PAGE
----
Planning Your First International Solo Trip? Say Yes To Portugal


Portugal may have lost the World Cup semi-finals, but when it comes to your next trip for 2023, this picturesque European nation should take first place. I recently took my first solo trip to Lisbon’s dynamic capital city and Algarve’s stunning beaches in southern Portugal. After my experience, I can tell you that there is a myriad to love about a place that boasts beauty and substance, and why it’s a perfect destination for your first solo international trip. Here are six reasons why Portugal is a solo traveler’s dream:

It’s accessible to English speakers. 

You don’t speak Portuguese? Don’t worry. It is estimated that about one-third of the country’s population speaks English. Restaurants had English menus and signs catering to American travelers, and most of my Uber drivers spoke English. Think again if you’re a Spanish speaker and plan to communicate that way; think again. The Portuguese favor an attempt at their language.

It is relatively safe. 

When traveling, I enjoy exploring a new city on foot. Lisbon, the coastal capital city, is walkable and presented little risk during my stay. The only warning I received from locals was to beware of pickpockets on the famous Tram 28. Travel safety experts cite Lisbon’s low crime rates in finding that the city is safe for female solo travelers. While in the Algarve, I also felt comfortable exploring the cobblestone streets of Old Town Albufeira.

The Portuguese people are warm and welcoming. 

A very patient Uber driver gave me an impromptu Portuguese lesson. My concierge at the Corinthia Lisbon Hotel made me a personalized map every day of my stay, which he created based on my points of interest. And while waiting to catch the high-speed train from Lisbon to the Algarve, a fellow traveler walked to the end of the platform (I thought he might fall off!) to confirm that I was catching the right train. These are only a few examples, but trust me, the people of Portugal will welcome you with open arms.

It is incredibly affordable. 

Compared to France and other more popular European destinations, Portugal is one of the most affordable countries in Western Europe. To save additional coins, I recommend traveling during off-peak months (i.e., October to April). According to Lonely Planet, “[Hotel] prices are typically around 25% off high season rates” during those months. When I visited the Algarve in October, my 4-star hotel (including complimentary breakfast) near the beach was less than $100 a night. Transportation is significantly less expensive there: a 45-minute Uber ride in Lisbon was just under €10. And the USD exchange rate is almost equivalent to the Euro, meaning that your dollar will stretch farther than usual!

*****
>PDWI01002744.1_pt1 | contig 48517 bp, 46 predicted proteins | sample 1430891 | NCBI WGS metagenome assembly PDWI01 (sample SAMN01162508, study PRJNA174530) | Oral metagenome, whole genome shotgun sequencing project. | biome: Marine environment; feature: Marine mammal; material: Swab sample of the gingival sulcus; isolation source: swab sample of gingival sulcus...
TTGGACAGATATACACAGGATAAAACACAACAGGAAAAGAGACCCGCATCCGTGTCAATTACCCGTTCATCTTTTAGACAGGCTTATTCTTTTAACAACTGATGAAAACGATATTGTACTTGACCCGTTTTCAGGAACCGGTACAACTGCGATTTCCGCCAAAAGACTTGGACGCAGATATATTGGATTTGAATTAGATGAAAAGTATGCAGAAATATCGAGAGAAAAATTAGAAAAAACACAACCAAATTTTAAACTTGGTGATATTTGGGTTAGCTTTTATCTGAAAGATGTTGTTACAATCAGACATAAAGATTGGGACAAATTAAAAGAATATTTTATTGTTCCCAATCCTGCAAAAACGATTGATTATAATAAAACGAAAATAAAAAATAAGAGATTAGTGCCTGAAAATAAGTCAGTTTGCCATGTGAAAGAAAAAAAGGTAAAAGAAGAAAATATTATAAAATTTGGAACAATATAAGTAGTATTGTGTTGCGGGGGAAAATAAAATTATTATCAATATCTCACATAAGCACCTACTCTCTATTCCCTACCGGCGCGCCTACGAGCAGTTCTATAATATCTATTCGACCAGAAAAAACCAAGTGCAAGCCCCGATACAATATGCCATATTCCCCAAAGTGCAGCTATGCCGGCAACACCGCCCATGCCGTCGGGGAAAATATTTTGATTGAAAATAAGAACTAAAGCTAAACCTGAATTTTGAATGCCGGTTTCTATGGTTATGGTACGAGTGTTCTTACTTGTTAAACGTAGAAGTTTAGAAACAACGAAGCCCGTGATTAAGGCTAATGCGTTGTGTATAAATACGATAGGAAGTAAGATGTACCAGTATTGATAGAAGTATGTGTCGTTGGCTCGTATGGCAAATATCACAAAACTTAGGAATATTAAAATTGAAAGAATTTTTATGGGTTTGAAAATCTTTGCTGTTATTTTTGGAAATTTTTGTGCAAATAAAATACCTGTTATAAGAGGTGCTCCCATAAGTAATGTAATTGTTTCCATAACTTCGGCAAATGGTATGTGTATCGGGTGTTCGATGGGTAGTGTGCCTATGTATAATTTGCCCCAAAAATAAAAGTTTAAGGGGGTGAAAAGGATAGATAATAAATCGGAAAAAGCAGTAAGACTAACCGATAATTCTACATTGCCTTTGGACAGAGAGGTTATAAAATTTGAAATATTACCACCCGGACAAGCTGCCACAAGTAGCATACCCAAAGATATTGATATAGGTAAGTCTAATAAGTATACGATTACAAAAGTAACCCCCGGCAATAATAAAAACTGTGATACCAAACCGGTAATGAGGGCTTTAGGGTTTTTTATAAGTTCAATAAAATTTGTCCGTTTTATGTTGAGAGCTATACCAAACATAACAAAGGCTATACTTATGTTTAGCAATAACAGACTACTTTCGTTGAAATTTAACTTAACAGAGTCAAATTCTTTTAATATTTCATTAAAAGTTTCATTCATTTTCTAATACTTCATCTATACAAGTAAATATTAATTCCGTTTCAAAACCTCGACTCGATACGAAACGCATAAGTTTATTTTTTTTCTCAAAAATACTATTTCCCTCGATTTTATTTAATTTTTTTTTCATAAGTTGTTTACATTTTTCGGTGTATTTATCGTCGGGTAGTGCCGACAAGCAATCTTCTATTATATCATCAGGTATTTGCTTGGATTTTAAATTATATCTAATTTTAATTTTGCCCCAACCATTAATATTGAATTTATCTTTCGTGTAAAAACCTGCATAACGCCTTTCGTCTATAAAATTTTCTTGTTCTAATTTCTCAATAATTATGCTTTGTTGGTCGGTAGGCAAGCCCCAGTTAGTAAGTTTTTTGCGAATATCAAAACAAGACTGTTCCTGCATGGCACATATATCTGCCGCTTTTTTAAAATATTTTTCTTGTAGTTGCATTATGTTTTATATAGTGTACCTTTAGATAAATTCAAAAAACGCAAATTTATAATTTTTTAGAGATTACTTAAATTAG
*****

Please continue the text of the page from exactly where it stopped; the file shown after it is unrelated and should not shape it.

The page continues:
Portugal has an experience for every kind of traveler. 

Despite being a small country, Portugal offers a wealth and diversity of backgrounds. For the cosmopolitan traveler, enjoy the tiled buildings, museums, fado music, and rooftop bars of Lisbon. Close to the capital city are day trips to Sintra, for fairytale-like castles that you can’t see elsewhere, and Cascais, a popular beach town with small-town charm. Porto, another popular city, boasts cruises along the Douro River Valley and port wine tastings. And speaking of wine, you can visit vineyards and taste the Portuguese countryside in the Alentejo region. For stunning beaches and caves and a renowned water park, you’ll find paradise in the Algarve. The Azores, an archipelago composed of 9 volcanic islands, has increasingly been referred to as the “Hawaii of Europe.” And Portugal attracts other solo travelers, so you’re likely to meet like-minded tourists regardless of which adventure you choose.

It is a place of cultural significance for people of the African diaspora. 

In the 1500s, Portugal launched the Atlantic slave trade in Europe when the first slave ships arrived on the shores of Lagos in the Algarve region. The Portuguese were prolific slave traders, as evidenced by the sizeable Black population that still exists today in Brazil, one of Portugal’s former colonies. Curious about Portugal’s role in the slave trade and its history relevant to the people of the African diaspora? I highly recommend the Africa in Lisbon tour, a walking tour created by a local activist that traverses the streets of Lisbon and seeks to inform its participants with every eye-opening and thought-provoking step.

Karen J. Francis is a culture and travel writer. For more adventures and travel tips, follow her on Instagram at @culturebykaren.

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